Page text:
GOMECC-4 cruise Update: Weeks 2 and 3

An earlier post on the CIMAS Recent News page from September 14, 2021, featured a news story on the fourth Gulf of Mexico Ecosystems and Carbon Cruise, GOMECC-4, heading to the Gulf of Mexico with 25 scientist and graduate students aboard the NOAA Ship Ronald H. Brown. An Update from Week 1 was posted on September 21, 2021. Presented here are the updates from Week 2 and 3 from GOMECC-4 chief scientists, Dr. Leticia Barbero and Dr. Andy Stefanick.

Week 2

 Greetings from the Gulf of Mexico. 

Week 2 seems to have flown by us. We have now completed the Panama City and Louisiana Lines, and even had time to add an intermediate line between them, which after some back and forth we have decided to call the Pensacola Line. Our station count so far is 48 stations and as of the reading of this update you will likely find us transiting from the Flower Garden Banks National Marine Sanctuary on to the Galveston Line.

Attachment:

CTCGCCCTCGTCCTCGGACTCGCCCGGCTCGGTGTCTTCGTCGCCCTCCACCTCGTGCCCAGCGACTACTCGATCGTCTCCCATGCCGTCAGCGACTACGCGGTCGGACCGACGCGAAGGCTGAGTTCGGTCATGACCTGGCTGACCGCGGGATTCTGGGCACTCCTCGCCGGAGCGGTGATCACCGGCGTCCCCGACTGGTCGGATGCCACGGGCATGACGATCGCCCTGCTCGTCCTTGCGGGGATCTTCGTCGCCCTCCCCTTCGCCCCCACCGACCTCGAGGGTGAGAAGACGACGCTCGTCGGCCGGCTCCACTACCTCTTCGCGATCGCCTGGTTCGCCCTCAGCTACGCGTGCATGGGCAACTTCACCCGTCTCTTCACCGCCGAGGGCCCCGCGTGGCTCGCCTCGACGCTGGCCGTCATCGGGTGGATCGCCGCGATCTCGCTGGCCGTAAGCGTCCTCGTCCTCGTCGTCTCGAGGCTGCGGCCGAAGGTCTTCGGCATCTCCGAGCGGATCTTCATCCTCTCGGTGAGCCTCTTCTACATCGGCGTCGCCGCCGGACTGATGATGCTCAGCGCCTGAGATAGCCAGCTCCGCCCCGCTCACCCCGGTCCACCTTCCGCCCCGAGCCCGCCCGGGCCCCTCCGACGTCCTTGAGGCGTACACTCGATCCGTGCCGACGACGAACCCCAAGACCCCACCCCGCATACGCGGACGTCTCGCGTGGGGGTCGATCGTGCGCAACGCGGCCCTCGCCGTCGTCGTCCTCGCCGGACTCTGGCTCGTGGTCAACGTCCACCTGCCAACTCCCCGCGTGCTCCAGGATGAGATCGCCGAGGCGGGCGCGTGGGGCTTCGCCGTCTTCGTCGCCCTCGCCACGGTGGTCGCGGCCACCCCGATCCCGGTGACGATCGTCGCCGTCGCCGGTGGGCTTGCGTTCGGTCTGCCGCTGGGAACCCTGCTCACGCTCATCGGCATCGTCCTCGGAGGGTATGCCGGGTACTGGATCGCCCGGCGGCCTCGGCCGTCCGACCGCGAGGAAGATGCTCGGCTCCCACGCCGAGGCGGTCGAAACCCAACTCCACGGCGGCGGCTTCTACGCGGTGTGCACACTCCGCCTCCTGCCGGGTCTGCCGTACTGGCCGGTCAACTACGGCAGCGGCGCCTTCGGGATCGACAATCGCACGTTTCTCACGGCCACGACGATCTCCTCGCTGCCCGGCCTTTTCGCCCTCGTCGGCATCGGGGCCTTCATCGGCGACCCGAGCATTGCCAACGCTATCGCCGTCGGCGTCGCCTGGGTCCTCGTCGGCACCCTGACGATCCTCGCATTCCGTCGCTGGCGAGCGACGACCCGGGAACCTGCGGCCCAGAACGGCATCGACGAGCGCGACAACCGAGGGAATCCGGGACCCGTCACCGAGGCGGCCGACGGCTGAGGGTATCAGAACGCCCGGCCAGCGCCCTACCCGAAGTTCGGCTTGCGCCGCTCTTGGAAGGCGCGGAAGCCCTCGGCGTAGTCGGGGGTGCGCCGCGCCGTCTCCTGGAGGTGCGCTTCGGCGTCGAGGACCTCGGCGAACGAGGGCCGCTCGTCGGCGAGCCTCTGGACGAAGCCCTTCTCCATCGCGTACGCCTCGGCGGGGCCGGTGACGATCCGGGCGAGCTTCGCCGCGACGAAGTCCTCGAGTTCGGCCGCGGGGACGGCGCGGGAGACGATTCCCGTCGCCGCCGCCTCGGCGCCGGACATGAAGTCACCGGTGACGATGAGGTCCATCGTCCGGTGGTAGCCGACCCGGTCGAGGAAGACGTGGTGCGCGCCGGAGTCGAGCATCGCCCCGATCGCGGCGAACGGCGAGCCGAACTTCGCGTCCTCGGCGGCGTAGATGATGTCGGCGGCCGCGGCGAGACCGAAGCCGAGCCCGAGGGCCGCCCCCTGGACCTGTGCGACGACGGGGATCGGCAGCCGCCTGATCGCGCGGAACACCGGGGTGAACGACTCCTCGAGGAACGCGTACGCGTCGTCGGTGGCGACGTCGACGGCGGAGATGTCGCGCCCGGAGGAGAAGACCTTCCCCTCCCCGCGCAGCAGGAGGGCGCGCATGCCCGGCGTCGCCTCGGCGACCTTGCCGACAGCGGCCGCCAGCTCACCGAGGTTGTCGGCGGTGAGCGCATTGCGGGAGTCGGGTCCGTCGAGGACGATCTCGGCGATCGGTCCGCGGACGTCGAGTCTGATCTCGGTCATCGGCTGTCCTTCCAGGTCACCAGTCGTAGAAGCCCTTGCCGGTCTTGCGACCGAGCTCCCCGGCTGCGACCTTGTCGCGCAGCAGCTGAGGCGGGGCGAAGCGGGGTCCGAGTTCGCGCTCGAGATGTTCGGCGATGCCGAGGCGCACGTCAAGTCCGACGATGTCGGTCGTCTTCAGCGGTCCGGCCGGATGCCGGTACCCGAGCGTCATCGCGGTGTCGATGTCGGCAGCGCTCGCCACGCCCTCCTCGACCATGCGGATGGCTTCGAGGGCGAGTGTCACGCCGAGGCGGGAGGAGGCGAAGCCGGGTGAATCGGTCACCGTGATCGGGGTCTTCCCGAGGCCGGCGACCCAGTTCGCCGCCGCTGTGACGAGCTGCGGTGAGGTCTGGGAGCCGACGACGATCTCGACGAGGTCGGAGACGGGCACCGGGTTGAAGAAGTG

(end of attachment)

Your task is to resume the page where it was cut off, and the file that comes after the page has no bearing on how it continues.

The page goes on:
This week also marked the deployment of two of our 4 AOML BGC-Argo floats. The first float was successfully deployed on September 22nd at the tail end of the Panama City Line, the second one was deployed off the Louisiana Line and just sent its first profile data. 

GOMECC-4 Cruise Gulf of Mexico 2021 

Figure 1: Scientists Emily Osborne and Andy Stefanick prepare the BGC-Argo float for deploying in the early hours of September 22nd. Photo credit: Grace Owen (University of Miami)